Books, Thoughts

Off The Shelf: The Redbreast (Harry Hole #3)

Winter is here, well past my summer resolution to read the Harry Hole series.  I’ve had The Redbreast read and noted for a while, but hadn’t gathered the notes together.  So, here we are, better late than never.  Harry Hole #2, aka Cockroaches, still isn’t out in my country until next year.  I’ll be coming back to it.  For now, enjoy my thoughts on Redbreast!  Spoilers abound for those who haven’t read the book.

Summary of The Redbreast (Originally titled Rødstrupe):

Back in Oslo, Harry Hole is trying to do good police work and stay out of trouble.  You know, replacing drinking with exercise, trying to pass his shooting test, etc.  He is nearly successful closing his case against Sverre Olson, an active Neo-Nazi, but the guilty ruling is overturned on a procedural technicality.  He also accidentally shoots a Secret Service agent when the American President comes to Oslo to mediate a trade agreement.  These two errors are actually the beginning of an extended investigation that pits Harry against the growing Neo-Nazi movement in Oslo.  His particular focus is on an older assassin who fought with the Nazis for Norway in WWII.  The trail uncovers a vast arms-dealing network affiliated with Oslo’s Neo-Nazis.  However, Harry can only take on one thing at a time, especially when his partner Ellen Gjelten is killed partway through the investigation.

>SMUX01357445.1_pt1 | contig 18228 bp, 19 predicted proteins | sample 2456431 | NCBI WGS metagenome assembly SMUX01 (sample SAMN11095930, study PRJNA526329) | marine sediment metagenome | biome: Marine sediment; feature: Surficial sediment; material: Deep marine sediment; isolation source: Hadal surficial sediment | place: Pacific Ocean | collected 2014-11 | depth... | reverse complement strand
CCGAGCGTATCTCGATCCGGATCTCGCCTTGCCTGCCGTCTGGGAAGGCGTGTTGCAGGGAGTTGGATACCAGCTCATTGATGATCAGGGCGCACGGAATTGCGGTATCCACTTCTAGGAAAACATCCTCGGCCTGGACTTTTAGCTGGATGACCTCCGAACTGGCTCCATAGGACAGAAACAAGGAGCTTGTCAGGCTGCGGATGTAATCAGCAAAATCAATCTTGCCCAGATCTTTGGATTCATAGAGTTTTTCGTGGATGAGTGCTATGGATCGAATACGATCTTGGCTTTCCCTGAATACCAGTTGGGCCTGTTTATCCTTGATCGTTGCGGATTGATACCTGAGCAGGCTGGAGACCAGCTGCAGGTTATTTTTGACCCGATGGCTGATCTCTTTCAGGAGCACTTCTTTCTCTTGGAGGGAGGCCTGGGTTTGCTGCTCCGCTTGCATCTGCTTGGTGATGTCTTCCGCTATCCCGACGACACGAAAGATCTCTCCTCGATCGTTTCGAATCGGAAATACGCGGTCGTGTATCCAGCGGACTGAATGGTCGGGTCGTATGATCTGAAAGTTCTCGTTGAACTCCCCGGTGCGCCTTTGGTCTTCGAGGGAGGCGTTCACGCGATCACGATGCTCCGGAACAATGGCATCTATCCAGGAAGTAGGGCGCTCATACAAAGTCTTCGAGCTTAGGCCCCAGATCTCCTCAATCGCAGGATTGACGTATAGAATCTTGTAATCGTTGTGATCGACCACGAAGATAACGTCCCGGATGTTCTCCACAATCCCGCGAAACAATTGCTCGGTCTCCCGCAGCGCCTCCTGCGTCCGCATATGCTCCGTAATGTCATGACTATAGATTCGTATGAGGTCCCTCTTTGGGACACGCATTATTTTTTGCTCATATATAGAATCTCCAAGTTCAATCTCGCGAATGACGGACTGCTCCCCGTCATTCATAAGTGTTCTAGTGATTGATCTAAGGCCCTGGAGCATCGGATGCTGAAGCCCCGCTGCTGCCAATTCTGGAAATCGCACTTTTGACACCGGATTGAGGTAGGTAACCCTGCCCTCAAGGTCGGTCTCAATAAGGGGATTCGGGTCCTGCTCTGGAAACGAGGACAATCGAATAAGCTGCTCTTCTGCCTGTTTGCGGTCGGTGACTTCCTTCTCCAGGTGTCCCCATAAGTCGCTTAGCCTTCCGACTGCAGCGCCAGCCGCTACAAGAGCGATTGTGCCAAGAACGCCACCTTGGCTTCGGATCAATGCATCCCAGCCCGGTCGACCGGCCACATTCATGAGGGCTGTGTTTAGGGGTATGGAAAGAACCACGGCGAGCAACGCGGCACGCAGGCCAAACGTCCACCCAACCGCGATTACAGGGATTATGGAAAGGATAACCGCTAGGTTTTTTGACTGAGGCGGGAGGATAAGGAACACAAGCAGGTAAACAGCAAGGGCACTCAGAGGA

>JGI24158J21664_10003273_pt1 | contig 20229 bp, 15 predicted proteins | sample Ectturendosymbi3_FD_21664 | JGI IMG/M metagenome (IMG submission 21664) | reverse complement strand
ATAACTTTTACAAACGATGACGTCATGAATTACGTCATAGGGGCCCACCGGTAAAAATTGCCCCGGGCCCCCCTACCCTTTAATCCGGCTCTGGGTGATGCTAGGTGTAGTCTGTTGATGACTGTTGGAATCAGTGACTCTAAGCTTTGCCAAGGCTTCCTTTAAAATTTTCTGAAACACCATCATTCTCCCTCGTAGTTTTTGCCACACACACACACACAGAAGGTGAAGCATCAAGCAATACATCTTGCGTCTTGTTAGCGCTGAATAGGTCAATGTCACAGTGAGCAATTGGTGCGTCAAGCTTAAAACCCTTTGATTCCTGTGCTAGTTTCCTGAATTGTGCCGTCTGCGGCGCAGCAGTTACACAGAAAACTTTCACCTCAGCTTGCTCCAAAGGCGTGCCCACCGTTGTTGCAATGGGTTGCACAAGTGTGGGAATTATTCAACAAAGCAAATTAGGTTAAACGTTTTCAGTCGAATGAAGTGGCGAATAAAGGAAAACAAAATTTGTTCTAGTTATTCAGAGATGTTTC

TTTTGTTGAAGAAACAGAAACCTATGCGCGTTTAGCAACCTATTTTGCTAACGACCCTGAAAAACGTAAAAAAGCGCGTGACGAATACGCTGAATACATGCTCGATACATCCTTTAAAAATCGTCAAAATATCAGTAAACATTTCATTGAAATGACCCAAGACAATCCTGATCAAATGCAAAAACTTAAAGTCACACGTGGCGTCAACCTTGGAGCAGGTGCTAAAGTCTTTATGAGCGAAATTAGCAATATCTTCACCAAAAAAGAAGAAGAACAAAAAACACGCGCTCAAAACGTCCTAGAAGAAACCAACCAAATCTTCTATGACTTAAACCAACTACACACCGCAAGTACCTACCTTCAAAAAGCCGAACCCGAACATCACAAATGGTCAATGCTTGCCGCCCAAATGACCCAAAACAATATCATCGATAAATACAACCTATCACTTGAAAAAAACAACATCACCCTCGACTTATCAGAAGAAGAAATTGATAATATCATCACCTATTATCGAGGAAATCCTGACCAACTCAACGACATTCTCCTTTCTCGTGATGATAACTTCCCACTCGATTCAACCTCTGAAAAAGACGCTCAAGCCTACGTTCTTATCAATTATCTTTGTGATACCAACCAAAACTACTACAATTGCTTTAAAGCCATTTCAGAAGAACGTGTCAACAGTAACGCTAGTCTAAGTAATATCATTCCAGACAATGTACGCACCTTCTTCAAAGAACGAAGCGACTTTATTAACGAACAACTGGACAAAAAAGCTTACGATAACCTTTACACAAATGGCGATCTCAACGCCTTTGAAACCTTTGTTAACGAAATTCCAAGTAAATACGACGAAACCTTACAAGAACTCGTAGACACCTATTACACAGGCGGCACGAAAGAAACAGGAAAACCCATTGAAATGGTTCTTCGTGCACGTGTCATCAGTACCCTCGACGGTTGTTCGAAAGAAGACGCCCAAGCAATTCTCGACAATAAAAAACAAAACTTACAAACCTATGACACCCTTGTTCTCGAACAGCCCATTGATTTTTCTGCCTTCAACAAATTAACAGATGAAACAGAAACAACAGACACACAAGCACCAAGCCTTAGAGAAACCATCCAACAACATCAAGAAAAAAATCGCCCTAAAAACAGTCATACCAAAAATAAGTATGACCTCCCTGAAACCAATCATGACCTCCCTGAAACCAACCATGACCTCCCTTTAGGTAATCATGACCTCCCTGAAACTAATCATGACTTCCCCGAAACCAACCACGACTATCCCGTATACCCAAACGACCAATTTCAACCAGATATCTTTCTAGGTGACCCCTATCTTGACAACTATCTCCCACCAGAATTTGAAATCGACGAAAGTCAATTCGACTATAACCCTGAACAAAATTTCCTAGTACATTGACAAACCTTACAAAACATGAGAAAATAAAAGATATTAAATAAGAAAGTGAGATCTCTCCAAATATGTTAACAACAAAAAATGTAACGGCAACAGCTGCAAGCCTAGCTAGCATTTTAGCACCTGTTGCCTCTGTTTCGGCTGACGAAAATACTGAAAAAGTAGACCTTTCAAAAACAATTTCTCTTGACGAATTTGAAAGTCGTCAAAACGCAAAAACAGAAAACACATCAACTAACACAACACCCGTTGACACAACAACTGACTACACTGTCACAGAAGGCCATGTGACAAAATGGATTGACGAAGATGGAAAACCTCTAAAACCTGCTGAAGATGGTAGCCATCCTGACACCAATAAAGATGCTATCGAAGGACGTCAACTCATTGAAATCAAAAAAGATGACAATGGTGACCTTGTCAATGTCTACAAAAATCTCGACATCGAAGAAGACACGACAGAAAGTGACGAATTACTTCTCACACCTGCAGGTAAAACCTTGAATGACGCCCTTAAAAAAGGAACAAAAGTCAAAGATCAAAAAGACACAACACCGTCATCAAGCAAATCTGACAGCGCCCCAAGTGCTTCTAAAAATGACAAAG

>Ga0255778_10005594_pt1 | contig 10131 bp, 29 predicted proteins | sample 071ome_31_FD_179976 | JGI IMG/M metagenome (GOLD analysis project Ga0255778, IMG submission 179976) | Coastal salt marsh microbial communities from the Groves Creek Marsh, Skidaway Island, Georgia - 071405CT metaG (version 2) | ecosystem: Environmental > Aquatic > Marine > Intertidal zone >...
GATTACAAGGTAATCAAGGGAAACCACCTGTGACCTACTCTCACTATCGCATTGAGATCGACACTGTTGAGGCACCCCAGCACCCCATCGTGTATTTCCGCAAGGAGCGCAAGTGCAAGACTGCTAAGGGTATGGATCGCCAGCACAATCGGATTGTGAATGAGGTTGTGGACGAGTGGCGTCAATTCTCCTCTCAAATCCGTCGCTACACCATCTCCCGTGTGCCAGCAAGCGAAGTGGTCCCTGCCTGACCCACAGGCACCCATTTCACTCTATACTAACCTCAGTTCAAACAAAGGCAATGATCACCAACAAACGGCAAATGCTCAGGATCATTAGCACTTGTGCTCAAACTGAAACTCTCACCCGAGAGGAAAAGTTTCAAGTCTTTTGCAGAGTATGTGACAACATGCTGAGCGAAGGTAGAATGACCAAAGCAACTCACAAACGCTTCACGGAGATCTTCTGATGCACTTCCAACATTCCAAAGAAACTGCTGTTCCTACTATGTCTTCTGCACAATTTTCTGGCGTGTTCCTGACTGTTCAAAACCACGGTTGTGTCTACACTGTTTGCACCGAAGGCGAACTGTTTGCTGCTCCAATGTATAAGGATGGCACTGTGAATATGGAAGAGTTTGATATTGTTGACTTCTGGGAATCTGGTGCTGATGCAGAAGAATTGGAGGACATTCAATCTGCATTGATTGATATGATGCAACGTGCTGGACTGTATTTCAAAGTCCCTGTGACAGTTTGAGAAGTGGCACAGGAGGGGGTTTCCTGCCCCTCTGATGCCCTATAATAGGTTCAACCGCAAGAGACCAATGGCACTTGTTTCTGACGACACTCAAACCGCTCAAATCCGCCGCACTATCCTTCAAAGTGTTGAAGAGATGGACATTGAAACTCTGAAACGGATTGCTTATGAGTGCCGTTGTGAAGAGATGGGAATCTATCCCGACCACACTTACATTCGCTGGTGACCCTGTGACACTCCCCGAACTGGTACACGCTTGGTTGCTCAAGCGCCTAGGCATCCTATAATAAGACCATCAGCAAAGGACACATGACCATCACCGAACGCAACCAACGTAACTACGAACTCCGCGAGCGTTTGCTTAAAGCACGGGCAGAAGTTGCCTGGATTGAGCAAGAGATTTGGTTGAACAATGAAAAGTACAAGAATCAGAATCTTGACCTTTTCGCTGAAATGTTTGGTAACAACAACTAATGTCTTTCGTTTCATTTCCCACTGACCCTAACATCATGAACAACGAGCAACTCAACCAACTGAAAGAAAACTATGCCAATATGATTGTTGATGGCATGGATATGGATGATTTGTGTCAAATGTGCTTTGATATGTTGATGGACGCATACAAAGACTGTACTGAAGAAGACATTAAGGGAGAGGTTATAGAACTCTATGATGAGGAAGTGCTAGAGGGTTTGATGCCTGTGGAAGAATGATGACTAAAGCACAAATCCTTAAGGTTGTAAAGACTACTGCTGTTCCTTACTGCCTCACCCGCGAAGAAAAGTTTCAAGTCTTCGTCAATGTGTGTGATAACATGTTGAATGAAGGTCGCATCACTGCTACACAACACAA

Title Track: The word “redbreast” refers to a few things in the novel.  First, there’s an epigraph that explains how the robin got his color: that in an act of compassion, the bird removed a thorn from Christ’s brow and was stained as a result.  Not only does this set up the religious imagery that pops up in the book, but refers to Harry’s own empathy with the criminals he pursues.  In this book, this empathy culminates in Harry sparing Uriah-Sindre-Daniel-Gudbrand.  Unlike in “The Bat,” “Redbreast” is a slang term that directly describes Gudbrand’s weapon skill: slitting throats swiftly as “the most human method” for dispatching enemies.  Finally, Ellen loves birds and talks to Harry about the “calculated risk” of flying south for the winter or waiting it out.